We’ve finished our second year of Classical Conversations.
Here’s a photo of the Essentials students on their final day of class when they presented their Faces of History essays. They all dressed up as the famous American they did their reports on. My daughter is in the Native American costume. She did her report on Sacagawea.
My oldest daughter also prepared for Memory Masters testing this year, our first experience with that process. She made it through the tutor proof, arguably the hardest part, but in the weeks between the tutor test and the final, director proof, she decided to quit. There were many tears and much confusion, but I decided to let her have her way and drop out. I didn’t push her to finish, badly as I wanted to, easy as it would have been to do so.
Looking back, I can see that she didn’t really want to do Memory Masters badly enough all along. She said she did. But I was the one who reminded her to study everyday. I was confused by this, but I thought it was just immaturity on her part and she needed the structure I provided. But, I was a tutor this year for the first time, too. And now that I have tested a few of the other students during this process, I can compare her performance with theirs and now there is no doubt in my mind that her heart wasn’t in it. The answers flew out of those kids’ mouths. They were eager to perform. They were frustrated when they made even the smallest mistake. Though my daughter knew the material, she was always slow to respond, quick to make mistakes because she wasn’t really focusing, slow to correct her mistakes, etc. All of these should have been tell-tale signs that she wasn’t really interested in Memory Masters. I share this experience because it may help another mom and child out there avoid the drama we went through. A kid can be able to do it all day long, but they also have to want to do it without prodding.
Next year, I’m not reminding any of my children to study. If they want to test for Memory Masters, they’ll be reminding me that it’s time.
I attended a Classical Conversations Webinar called “Cultivating Learning: Creating a Parent Practical Learning Plan.” I am already doing what the webinar suggested because I have been working through a Saxon math text the last few months. I wrote down a bunch of notes and titles of books I want to read. It was a very encouraging, inspiring, motivating Webinar.
My middle daughter recently finished one of her Kumon books. When she started the book, her scissor skills were appalling. There would be nothing left of anything she tried to cut out! She has greatly improved. I love these books.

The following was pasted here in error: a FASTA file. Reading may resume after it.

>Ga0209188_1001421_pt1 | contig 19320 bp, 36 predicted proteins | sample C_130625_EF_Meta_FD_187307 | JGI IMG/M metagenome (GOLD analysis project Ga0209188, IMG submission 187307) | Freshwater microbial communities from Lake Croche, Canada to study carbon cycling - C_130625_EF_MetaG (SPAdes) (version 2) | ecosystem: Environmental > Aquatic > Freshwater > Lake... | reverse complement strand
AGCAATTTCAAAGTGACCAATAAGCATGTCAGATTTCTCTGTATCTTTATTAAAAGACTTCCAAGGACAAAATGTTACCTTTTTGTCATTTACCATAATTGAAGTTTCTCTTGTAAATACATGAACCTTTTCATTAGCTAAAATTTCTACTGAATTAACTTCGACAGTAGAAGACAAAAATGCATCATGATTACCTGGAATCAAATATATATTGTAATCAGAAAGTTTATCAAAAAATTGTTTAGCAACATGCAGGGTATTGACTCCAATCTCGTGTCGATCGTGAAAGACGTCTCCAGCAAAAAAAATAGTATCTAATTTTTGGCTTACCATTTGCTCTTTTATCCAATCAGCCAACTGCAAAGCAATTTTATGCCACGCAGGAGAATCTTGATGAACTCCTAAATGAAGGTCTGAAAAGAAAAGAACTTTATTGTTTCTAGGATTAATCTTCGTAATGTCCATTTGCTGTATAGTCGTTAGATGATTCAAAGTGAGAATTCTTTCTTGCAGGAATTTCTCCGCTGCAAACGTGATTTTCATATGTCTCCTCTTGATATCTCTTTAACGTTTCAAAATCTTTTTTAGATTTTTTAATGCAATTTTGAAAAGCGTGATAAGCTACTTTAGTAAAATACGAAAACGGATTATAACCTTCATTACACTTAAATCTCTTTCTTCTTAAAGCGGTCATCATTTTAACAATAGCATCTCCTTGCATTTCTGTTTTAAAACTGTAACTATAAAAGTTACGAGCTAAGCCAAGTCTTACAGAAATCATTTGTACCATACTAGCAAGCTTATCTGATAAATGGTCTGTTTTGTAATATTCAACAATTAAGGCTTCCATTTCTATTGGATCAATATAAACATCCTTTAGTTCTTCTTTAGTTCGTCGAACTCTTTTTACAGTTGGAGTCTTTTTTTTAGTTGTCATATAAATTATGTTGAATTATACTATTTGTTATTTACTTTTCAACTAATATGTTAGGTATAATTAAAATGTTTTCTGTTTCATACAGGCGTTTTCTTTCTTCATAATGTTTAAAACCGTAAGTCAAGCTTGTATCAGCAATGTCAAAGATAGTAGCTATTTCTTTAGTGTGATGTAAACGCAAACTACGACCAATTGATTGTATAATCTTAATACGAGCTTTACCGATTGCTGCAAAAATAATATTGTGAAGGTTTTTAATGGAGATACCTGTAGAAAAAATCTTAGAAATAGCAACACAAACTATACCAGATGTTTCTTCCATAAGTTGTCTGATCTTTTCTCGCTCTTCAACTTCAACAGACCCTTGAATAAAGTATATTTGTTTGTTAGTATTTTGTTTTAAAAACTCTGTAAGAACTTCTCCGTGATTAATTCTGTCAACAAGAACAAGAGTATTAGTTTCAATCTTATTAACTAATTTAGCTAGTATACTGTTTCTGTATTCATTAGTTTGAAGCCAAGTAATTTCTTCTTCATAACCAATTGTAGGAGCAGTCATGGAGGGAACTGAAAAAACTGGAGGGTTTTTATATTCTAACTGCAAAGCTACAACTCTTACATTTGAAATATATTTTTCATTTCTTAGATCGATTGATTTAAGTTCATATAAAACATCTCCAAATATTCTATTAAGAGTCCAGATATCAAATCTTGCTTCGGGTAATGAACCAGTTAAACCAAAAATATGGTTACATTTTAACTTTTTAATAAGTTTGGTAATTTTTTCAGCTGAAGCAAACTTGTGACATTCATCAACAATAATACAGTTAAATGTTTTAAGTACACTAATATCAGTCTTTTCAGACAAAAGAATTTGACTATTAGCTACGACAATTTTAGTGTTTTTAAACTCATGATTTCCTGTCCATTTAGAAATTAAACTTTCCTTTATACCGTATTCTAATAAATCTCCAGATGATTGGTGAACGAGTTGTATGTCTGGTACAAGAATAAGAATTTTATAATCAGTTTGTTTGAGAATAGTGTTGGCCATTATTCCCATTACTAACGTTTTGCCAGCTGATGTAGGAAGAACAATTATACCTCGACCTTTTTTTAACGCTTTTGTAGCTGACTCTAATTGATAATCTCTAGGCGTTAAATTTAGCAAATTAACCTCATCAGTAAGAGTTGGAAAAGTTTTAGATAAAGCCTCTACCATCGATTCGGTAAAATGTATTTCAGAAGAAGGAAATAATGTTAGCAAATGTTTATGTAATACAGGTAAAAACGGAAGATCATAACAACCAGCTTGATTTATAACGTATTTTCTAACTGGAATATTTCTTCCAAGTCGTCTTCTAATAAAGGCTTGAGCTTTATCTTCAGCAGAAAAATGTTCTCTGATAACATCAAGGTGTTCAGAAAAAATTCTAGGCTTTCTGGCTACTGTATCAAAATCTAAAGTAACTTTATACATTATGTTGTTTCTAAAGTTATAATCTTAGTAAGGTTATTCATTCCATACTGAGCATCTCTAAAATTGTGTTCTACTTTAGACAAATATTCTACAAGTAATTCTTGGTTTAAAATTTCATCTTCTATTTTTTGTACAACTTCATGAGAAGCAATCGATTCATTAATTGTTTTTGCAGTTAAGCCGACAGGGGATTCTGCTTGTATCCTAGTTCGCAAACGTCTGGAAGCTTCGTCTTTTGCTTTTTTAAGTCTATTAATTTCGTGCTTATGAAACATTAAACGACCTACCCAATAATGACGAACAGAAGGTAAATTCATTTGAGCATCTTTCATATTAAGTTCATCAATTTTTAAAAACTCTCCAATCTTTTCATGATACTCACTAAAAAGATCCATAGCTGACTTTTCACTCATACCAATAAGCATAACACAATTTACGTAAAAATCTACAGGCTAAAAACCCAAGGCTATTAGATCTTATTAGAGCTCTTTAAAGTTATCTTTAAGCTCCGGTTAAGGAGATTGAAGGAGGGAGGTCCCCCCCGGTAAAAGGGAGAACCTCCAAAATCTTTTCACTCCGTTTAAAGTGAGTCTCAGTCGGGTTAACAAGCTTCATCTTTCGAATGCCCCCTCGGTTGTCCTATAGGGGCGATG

I am trying another spelling program with my oldest. This will be the forth spelling program we’ve tried.
This time, we’re doing Phonetic Zoo Spelling. I’m going to let my daughter use it for a while before I really rave about it, but I am hopeful this one will work for us longterm and in ways the other programs have not.
One of the dads cooked burgers and dogs and we all brought sides. The weather was perfect. It was a glorious day.
The older Challenge kids lead the Foundations kids in games. Here’s a photo of my middle daughter running in a game that I think they called Pony Express. She looks very intense, but she was trying to get through before a big kid caught her. She told me later, “I want you to sign me up for a real race like you do sometimes, because I’m fast, Mom.” I brought my parachute and took the kids through some games at the end of the day. Here we are playing “catapult” with my teddy bear.
One of the things I love most about Classical Conversations is the community. Fathers, mothers, brothers, sisters, kids of all ages from high school to infants, are together for “school” events like this. Or is it a “family” event? I guess it’s both! I imagine this is what school events were like in early American villages. Classical Conversations allows kids to go to school while also remaining a part of their families. I feel so incredibly thankful for this unique, healthy, intelligent, spirit-filled community my kids and I are enjoying.
My youngest child was worn out from all the fun. Here she’s sleeping, holding the bear on the way home from the park.